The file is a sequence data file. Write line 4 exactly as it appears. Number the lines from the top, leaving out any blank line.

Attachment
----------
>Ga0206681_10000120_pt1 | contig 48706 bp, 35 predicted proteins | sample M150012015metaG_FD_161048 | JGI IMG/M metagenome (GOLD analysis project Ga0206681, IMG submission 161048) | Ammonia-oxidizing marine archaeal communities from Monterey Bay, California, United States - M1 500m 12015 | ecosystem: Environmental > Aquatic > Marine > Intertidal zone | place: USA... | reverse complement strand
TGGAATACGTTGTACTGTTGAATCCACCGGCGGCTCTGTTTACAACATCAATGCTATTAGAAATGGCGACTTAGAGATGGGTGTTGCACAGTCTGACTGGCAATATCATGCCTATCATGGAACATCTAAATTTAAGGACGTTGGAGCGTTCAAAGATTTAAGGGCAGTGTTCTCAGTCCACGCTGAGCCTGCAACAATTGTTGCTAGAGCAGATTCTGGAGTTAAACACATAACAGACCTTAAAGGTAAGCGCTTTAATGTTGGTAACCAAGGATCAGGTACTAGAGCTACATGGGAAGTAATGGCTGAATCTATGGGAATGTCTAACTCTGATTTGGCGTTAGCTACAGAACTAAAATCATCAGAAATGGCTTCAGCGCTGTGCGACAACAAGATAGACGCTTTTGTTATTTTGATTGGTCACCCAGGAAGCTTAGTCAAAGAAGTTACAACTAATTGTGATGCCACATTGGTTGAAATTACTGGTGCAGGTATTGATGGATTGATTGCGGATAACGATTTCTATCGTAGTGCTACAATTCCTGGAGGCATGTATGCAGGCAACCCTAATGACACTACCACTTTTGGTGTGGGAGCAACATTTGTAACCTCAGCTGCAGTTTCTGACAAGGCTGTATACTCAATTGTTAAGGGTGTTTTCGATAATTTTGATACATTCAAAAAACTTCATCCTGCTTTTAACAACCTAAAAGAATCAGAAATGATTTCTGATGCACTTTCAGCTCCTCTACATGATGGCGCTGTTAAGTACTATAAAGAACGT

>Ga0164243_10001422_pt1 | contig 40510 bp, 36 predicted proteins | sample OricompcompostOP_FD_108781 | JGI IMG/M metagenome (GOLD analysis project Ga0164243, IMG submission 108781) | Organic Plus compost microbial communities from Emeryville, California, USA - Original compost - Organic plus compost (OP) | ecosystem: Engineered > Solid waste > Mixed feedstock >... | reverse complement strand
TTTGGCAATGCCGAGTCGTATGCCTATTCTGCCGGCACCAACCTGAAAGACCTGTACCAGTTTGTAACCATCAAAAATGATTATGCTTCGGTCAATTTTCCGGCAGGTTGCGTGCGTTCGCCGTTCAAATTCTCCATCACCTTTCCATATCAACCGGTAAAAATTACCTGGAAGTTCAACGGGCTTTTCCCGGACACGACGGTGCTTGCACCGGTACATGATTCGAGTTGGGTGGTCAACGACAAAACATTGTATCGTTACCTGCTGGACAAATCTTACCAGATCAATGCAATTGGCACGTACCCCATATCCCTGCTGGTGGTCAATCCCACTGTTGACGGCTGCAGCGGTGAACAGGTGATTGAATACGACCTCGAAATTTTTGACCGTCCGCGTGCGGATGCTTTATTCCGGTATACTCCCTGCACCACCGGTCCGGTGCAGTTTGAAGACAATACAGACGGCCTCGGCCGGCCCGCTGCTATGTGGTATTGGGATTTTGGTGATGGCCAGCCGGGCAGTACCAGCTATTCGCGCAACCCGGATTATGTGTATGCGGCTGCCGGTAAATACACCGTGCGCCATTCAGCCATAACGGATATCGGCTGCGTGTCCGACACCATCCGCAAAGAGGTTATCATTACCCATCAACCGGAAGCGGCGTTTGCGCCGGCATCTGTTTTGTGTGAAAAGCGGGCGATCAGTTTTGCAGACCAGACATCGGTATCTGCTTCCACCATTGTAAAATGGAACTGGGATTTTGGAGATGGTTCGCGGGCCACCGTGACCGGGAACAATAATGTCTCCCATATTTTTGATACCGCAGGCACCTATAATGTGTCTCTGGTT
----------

TTTGGCAATGCCGAGTCGTATGCCTATTCTGCCGGCACCAACCTGAAAGACCTGTACCAGTTTGTAACCATCAAAAATGATTATGCTTCGGTCAATTTTCCGGCAGGTTGCGTGCGTTCGCCGTTCAAATTCTCCATCACCTTTCCATATCAACCGGTAAAAATTACCTGGAAGTTCAACGGGCTTTTCCCGGACACGACGGTGCTTGCACCGGTACATGATTCGAGTTGGGTGGTCAACGACAAAACATTGTATCGTTACCTGCTGGACAAATCTTACCAGATCAATGCAATTGGCACGTACCCCATATCCCTGCTGGTGGTCAATCCCACTGTTGACGGCTGCAGCGGTGAACAGGTGATTGAATACGACCTCGAAATTTTTGACCGTCCGCGTGCGGATGCTTTATTCCGGTATACTCCCTGCACCACCGGTCCGGTGCAGTTTGAAGACAATACAGACGGCCTCGGCCGGCCCGCTGCTATGTGGTATTGGGATTTTGGTGATGGCCAGCCGGGCAGTACCAGCTATTCGCGCAACCCGGATTATGTGTATGCGGCTGCCGGTAAATACACCGTGCGCCATTCAGCCATAACGGATATCGGCTGCGTGTCCGACACCATCCGCAAAGAGGTTATCATTACCCATCAACCGGAAGCGGCGTTTGCGCCGGCATCTGTTTTGTGTGAAAAGCGGGCGATCAGTTTTGCAGACCAGACATCGGTATCTGCTTCCACCATTGTAAAATGGAACTGGGATTTTGGAGATGGTTCGCGGGCCACCGTGACCGGGAACAATAATGTCTCCCATATTTTTGATACCGCAGGCACCTATAATGTGTCTCTGGTT